Density functional study of the L10 -αIrV transition in IrV and RhV

Both IrV and RhV crystallize in the αIrV structure, with a transition to the higher symmetry L10 structure at high temperature, or with the addition of excess Ir or Rh. Here we present evidence that this transition is driven by the lowering of the electronic density of states at the Fermi level of the αIrV structure. The transition has long been thought to be second order, with a simple doubling of the L10 unit cell due to an unstable phonon at the R point (0 1/2 1/2). We use first-principles calculations to show that all phonons at the R point are, in fact, stable, but do find a region of reciprocal space where the L10 structure has unstable (imaginary frequency) phonons. We use the frozen phonon method to examine two of these modes, relaxing the structures associated with the unstable phonon modes to obtain new structures which are lower in energy than L10 but still above αIrV. We examine the phonon spectra of these structures as well, looking for instabilities, and find further instabilities, and more relaxed structures, all of which have energies above the αIrV phase. In addition, we find that all of the relaxed structures, stable and unstable, have a density comparable to the L10 phase (and less than the αIrV phase), so that any transition from one of these structures to the ground state will have a volume change as well as an energy discontinuity. We conclude that the transition from L10 to αIrV is probably weakly first order. We also examine the behavior of similar compounds, and show that the αIrV structures of both IrTi and RhTi are lower in energy than the experimentally observed high-temperature L10 structure.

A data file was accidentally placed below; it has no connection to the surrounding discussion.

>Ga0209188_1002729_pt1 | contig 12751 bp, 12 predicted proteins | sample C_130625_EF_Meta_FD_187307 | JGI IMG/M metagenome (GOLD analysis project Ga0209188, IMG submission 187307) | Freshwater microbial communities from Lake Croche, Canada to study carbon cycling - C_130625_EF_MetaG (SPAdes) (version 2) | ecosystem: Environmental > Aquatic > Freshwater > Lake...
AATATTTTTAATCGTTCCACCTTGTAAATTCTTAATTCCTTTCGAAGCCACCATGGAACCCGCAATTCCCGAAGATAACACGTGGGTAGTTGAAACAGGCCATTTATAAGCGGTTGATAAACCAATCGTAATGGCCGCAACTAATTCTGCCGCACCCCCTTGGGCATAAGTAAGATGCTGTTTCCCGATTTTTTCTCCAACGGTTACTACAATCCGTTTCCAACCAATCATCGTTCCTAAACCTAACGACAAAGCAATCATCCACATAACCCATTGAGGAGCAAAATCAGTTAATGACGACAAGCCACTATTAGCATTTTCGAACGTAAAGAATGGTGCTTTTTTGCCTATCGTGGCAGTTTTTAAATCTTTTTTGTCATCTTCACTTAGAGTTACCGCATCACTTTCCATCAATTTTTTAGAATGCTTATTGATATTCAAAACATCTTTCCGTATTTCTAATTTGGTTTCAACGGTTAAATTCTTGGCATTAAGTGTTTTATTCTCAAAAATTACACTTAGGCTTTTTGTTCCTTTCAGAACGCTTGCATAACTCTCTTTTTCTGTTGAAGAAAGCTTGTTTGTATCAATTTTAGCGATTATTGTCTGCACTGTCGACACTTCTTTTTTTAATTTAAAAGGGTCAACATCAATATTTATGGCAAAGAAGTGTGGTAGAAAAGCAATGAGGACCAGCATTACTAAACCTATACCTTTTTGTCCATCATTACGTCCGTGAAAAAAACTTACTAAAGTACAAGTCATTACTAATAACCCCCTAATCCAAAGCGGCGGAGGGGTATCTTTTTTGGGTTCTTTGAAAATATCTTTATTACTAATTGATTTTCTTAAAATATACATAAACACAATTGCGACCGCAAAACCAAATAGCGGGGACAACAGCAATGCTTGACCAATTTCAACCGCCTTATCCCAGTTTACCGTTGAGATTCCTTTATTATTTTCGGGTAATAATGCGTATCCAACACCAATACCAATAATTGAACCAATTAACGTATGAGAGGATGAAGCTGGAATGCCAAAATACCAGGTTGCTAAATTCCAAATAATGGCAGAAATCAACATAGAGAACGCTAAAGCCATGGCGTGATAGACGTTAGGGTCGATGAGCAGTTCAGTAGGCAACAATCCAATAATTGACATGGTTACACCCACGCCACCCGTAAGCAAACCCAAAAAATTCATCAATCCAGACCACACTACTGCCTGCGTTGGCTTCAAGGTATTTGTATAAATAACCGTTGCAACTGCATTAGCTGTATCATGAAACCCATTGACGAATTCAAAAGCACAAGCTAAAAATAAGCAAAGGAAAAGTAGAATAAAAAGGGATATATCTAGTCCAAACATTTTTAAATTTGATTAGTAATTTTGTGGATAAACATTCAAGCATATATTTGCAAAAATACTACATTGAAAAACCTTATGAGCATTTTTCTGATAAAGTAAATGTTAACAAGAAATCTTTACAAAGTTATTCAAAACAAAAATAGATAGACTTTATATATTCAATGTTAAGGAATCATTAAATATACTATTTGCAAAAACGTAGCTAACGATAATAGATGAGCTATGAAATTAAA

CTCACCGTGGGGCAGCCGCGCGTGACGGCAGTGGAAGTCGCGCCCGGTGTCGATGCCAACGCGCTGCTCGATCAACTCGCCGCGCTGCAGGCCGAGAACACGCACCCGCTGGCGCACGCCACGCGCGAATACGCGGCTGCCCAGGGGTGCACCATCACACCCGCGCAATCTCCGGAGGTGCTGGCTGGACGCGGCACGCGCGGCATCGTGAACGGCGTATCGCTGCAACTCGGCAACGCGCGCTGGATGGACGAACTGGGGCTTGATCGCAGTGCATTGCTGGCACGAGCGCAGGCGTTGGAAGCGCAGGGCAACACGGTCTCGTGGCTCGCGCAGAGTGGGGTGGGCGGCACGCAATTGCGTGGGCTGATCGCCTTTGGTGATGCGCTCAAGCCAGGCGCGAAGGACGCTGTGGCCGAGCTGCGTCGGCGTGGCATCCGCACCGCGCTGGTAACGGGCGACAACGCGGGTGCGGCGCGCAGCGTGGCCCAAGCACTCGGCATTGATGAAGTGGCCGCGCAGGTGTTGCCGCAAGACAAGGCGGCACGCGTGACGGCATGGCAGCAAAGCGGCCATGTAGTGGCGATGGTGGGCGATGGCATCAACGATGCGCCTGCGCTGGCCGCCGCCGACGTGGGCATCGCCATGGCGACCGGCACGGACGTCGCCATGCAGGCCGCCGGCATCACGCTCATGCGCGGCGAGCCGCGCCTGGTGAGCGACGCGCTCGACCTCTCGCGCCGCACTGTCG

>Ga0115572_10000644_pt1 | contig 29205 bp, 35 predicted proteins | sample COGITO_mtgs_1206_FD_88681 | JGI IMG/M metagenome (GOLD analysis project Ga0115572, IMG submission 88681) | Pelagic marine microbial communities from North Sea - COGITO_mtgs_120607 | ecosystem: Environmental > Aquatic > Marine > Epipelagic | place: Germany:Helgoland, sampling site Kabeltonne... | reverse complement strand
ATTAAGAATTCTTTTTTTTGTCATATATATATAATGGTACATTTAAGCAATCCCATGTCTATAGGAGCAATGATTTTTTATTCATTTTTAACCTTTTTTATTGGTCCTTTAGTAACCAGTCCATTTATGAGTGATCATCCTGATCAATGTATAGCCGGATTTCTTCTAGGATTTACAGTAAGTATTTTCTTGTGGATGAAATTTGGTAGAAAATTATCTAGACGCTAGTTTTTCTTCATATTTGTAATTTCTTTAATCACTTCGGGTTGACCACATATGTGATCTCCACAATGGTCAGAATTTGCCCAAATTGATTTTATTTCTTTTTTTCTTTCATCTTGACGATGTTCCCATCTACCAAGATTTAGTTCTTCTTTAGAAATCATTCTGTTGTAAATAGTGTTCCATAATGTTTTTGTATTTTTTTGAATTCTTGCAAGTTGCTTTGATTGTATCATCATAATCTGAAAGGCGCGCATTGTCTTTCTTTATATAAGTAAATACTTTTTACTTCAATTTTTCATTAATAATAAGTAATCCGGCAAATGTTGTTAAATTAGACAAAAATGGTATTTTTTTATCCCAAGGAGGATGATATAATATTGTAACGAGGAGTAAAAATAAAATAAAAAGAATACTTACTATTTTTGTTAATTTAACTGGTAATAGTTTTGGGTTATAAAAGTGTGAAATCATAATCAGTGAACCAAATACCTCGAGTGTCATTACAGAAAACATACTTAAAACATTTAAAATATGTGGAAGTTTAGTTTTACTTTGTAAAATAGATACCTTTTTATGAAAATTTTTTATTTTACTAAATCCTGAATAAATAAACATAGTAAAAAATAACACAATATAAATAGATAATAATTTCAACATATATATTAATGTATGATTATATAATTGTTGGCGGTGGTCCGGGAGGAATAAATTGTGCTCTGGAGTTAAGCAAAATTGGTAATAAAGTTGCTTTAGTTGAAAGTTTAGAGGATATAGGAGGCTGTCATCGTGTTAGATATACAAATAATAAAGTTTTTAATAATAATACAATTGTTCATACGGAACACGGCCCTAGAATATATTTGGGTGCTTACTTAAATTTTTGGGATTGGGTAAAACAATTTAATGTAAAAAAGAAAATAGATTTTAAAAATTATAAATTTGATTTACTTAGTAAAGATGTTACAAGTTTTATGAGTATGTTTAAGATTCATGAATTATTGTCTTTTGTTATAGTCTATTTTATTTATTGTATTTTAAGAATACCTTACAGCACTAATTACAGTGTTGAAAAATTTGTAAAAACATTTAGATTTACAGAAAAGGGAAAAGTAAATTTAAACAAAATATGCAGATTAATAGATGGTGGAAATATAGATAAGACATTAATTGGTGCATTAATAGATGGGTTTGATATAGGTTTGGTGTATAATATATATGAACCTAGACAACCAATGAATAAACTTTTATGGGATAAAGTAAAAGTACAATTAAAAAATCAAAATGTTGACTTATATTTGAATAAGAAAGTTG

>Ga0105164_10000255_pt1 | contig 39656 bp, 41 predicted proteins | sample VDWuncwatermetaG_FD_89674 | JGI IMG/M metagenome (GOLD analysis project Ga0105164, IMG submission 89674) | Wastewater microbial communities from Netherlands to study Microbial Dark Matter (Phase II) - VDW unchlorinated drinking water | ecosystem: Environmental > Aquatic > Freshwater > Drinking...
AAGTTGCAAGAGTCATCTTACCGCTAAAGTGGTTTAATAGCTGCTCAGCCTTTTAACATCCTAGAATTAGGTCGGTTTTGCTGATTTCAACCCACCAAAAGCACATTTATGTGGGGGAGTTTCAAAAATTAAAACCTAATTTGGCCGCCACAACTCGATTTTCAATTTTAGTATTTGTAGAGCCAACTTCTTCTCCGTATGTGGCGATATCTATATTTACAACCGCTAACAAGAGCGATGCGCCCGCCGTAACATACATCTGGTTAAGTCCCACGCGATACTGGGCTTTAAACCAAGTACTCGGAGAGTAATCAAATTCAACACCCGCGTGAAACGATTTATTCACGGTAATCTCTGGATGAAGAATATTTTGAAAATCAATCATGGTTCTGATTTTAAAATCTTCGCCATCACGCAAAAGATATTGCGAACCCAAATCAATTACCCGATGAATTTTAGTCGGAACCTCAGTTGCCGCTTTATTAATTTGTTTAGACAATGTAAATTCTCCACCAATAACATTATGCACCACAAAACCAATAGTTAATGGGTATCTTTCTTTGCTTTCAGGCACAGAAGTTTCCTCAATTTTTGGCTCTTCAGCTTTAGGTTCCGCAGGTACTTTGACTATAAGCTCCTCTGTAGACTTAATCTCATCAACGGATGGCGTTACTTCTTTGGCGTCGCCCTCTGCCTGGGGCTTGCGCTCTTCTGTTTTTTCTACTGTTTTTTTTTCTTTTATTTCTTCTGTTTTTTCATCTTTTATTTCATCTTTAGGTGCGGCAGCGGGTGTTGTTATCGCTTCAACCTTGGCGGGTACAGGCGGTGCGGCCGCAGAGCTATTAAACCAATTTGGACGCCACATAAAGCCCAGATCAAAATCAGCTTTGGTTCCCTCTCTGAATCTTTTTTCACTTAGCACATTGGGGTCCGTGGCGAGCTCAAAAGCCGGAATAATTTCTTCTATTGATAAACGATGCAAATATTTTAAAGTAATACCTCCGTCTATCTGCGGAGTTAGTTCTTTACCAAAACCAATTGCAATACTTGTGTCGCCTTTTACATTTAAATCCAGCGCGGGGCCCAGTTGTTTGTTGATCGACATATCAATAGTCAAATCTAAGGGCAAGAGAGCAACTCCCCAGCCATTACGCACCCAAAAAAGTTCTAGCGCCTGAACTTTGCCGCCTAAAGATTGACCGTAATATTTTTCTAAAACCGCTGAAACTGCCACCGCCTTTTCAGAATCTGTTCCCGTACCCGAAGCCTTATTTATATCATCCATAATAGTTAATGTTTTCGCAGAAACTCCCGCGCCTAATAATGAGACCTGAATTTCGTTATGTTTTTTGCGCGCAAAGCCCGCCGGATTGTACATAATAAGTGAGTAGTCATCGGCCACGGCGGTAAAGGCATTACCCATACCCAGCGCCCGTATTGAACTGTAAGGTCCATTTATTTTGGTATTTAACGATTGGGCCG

Full Text

Duke Authors

Cited Authors

  • Mehl, MJ; Hart, GLW; Curtarolo, S

Published Date

  • 2011

Published In

Volume / Issue

  • 509 / 3

Start / End Page

  • 560 - 567

International Standard Serial Number (ISSN)

  • 0925-8388

Digital Object Identifier (DOI)

  • 10.1016/j.jallcom.2010.08.102

Citation Source

  • SciVal